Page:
How to Test a Golf Cart Motor for a Short

How To Test Your Golf Cart Motor For A Short

It's a good idea to test your motor before installing a new controller. A motor with a short could have damaged the original controller and the new one.

IMPORTANT: These tests will not show if there is a short in the armature. That test requires a special tool that only motor repair facilities have. Your motor could test OK with the methods below and still have a short. Below are just some simple test that may indicate a possible problem. For a comprehensive test you will need to take your motor to a repair facility.

You will be testing for continuity, which basically means you are testing for an electric connection between two points. If you are unfamiliar with continuity tests here is a good website that show the basics of setting up many different meter types (scroll down the page).

Note that continuity is non-directional. It does not matter which color leads from your multimeter are on which post of the motor.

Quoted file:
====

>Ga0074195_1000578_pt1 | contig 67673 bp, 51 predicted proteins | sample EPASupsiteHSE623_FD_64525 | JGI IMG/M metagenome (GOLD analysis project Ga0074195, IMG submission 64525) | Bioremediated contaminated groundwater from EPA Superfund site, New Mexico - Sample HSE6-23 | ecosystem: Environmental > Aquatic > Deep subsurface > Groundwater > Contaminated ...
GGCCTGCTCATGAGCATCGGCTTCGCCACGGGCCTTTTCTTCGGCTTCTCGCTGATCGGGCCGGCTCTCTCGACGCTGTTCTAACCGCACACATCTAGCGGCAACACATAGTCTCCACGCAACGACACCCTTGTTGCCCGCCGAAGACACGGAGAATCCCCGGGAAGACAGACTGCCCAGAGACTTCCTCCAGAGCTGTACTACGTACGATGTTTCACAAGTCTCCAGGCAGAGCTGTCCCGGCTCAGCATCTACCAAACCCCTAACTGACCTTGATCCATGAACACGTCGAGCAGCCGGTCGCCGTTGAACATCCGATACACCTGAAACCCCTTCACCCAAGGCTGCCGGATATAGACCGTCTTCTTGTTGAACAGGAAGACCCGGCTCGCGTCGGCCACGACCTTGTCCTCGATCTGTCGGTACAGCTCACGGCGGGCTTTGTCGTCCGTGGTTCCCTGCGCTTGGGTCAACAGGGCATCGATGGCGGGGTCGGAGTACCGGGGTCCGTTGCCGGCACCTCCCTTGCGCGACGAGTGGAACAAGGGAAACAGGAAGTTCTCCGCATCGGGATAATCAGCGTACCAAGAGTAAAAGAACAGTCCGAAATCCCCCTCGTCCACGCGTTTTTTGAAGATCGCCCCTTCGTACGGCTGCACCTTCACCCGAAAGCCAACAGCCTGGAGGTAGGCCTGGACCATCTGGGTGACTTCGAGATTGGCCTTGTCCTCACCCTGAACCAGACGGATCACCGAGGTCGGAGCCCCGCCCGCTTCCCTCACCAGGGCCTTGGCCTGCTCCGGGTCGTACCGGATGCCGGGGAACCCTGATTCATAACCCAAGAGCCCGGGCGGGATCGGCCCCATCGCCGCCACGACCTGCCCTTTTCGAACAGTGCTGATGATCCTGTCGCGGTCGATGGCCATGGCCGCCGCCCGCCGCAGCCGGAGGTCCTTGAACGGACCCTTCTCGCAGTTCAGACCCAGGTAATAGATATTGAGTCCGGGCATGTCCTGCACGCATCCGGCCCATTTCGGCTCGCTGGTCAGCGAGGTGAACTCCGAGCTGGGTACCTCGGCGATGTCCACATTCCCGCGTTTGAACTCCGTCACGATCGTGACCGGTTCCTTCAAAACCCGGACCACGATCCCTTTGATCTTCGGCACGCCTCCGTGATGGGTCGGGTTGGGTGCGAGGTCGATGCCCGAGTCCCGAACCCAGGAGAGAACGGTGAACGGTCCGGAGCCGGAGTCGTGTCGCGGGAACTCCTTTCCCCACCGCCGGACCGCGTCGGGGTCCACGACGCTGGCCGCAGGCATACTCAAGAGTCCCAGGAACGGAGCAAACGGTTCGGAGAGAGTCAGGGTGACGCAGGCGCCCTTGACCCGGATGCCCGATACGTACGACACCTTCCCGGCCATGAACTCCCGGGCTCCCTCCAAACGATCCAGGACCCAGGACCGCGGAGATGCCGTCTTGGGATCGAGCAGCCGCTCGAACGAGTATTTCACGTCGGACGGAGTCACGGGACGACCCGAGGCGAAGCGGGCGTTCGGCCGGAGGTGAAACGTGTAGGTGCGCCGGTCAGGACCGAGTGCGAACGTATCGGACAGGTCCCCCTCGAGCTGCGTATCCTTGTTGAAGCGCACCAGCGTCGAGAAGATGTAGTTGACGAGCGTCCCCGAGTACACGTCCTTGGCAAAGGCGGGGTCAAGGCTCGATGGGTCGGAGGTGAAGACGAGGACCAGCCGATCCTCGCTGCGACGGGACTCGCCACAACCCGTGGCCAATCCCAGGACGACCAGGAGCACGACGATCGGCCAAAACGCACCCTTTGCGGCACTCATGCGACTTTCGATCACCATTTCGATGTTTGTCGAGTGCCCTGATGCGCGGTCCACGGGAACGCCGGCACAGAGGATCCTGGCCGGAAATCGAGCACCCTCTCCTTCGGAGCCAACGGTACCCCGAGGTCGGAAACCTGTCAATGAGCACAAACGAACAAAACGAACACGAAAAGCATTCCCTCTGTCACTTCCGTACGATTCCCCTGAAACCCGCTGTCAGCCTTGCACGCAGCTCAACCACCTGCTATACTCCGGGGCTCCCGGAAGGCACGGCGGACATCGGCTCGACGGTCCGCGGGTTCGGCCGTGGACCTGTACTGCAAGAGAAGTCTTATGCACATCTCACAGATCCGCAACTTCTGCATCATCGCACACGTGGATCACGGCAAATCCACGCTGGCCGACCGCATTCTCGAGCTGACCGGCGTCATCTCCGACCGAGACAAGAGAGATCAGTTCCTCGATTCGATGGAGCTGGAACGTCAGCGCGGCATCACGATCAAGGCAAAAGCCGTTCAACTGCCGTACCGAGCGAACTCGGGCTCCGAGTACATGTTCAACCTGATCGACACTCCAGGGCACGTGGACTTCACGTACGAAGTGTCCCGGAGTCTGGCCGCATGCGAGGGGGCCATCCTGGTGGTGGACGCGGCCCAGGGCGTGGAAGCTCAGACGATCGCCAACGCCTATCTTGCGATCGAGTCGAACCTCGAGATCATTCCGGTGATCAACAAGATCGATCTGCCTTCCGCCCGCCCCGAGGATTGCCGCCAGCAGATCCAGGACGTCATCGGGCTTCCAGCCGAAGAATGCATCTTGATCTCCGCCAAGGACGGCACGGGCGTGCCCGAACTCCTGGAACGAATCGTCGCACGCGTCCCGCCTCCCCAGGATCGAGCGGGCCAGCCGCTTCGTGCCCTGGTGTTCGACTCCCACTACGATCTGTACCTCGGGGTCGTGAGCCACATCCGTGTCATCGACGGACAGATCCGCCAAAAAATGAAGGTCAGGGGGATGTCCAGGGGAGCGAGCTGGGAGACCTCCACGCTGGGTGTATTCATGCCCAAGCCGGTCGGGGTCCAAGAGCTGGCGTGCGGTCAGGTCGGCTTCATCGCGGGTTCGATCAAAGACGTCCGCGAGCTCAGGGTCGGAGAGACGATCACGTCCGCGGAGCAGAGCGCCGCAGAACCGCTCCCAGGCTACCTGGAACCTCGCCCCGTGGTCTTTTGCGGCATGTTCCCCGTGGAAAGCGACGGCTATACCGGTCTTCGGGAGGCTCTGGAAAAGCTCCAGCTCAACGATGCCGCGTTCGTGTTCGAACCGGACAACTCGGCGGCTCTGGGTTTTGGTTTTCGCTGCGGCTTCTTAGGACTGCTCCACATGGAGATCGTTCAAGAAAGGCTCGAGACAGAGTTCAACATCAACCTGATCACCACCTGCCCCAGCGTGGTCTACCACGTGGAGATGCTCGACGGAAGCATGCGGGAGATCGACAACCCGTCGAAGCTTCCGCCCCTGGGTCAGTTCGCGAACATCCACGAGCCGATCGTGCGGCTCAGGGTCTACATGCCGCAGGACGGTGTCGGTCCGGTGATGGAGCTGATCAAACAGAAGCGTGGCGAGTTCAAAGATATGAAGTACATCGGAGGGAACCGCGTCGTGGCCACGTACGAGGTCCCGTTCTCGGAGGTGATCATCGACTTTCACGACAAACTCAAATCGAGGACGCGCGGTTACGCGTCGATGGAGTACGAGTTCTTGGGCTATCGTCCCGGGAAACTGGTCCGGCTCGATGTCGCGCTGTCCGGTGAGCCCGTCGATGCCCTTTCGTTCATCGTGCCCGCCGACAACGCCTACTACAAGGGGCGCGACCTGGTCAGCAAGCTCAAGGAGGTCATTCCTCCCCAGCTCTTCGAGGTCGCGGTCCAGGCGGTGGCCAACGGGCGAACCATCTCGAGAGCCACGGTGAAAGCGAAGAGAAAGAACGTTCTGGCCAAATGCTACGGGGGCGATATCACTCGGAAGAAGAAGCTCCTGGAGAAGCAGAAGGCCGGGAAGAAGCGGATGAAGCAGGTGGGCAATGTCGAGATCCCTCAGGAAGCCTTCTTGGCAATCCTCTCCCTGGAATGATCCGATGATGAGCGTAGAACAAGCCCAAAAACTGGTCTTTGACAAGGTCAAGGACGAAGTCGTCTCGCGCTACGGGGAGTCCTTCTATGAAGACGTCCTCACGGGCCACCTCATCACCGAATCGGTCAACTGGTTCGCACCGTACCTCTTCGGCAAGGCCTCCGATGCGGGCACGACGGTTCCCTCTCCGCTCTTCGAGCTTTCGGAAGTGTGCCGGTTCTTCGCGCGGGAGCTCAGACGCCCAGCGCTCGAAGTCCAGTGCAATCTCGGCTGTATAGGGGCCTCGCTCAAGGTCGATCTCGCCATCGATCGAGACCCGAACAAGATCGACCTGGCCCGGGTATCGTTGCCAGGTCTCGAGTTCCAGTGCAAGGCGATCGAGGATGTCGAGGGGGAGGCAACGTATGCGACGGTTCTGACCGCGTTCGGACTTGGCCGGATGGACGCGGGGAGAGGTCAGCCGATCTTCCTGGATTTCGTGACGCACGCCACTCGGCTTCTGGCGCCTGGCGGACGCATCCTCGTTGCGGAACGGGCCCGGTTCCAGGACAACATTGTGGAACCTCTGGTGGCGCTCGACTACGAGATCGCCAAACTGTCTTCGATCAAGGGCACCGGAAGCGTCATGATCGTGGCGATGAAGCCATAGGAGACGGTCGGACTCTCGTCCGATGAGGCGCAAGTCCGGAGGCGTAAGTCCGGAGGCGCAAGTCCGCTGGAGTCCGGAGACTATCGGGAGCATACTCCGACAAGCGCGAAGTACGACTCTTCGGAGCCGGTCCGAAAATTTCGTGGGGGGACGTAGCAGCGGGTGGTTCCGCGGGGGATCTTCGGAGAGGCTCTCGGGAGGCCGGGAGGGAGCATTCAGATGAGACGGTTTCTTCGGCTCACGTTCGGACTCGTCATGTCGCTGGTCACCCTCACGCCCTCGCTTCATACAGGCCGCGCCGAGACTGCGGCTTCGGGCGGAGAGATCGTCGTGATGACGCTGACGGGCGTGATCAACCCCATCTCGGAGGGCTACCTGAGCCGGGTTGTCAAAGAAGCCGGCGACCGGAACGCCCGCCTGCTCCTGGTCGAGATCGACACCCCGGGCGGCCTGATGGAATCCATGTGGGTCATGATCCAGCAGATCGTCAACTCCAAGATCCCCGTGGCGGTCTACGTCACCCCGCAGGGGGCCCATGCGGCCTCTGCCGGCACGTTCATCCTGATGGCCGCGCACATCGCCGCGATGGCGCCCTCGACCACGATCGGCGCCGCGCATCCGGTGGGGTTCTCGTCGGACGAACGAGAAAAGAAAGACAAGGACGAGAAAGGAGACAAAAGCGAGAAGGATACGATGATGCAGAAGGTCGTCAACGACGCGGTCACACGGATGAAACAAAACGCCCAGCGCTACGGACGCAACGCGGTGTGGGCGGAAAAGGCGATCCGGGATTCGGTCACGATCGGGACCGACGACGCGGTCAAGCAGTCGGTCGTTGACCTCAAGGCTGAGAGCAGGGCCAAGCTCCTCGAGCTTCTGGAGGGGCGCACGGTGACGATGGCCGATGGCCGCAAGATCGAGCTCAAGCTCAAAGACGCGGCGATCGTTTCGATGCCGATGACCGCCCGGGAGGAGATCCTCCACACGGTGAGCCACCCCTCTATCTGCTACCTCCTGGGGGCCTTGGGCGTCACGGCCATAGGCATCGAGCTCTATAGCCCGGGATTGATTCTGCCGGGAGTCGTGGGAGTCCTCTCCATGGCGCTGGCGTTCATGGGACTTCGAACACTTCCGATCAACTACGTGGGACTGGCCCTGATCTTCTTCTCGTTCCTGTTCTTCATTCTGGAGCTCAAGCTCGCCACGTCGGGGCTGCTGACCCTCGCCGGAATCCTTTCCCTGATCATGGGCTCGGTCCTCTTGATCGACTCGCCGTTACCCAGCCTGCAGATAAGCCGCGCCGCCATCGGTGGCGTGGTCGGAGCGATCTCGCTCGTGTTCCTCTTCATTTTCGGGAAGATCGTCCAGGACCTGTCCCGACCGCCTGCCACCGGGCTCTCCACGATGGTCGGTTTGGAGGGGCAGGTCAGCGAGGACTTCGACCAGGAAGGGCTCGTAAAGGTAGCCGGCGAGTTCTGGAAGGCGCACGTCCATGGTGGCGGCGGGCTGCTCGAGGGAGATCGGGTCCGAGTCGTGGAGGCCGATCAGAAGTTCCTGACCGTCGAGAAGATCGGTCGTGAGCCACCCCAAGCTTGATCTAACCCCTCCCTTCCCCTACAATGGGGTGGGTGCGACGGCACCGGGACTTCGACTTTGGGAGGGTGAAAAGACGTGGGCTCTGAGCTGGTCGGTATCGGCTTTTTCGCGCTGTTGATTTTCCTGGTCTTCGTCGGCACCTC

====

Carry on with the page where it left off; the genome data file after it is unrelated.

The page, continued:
Also, keep your fingers from touching the metal leads on the meter or it will mess up your readings.

Set your multimeter to the continuity check setting if it has one, or to the ohms setting. The continuity setting is normally a little wave symbol (like a wifi symbol). The Ohms setting (Omega) looks like a little horseshoe. Sometimes they are on the same setting. In the continuity check mode most meters will beep when there is continuity. You can cross your leads tips to check.

When crossing your leads in the ohms setting mode it will likely show a tiny amount of resistance inherent in the tester, but should be close to zero.

Now do the following tests.

There should be continuity between A1 & A2, and between S1 & S2 (F1 & F2 on a regen motor). You should have no continuity from A1 to the motor body, or S1(F1) to the motor body, or between A1 and S1 (F1).

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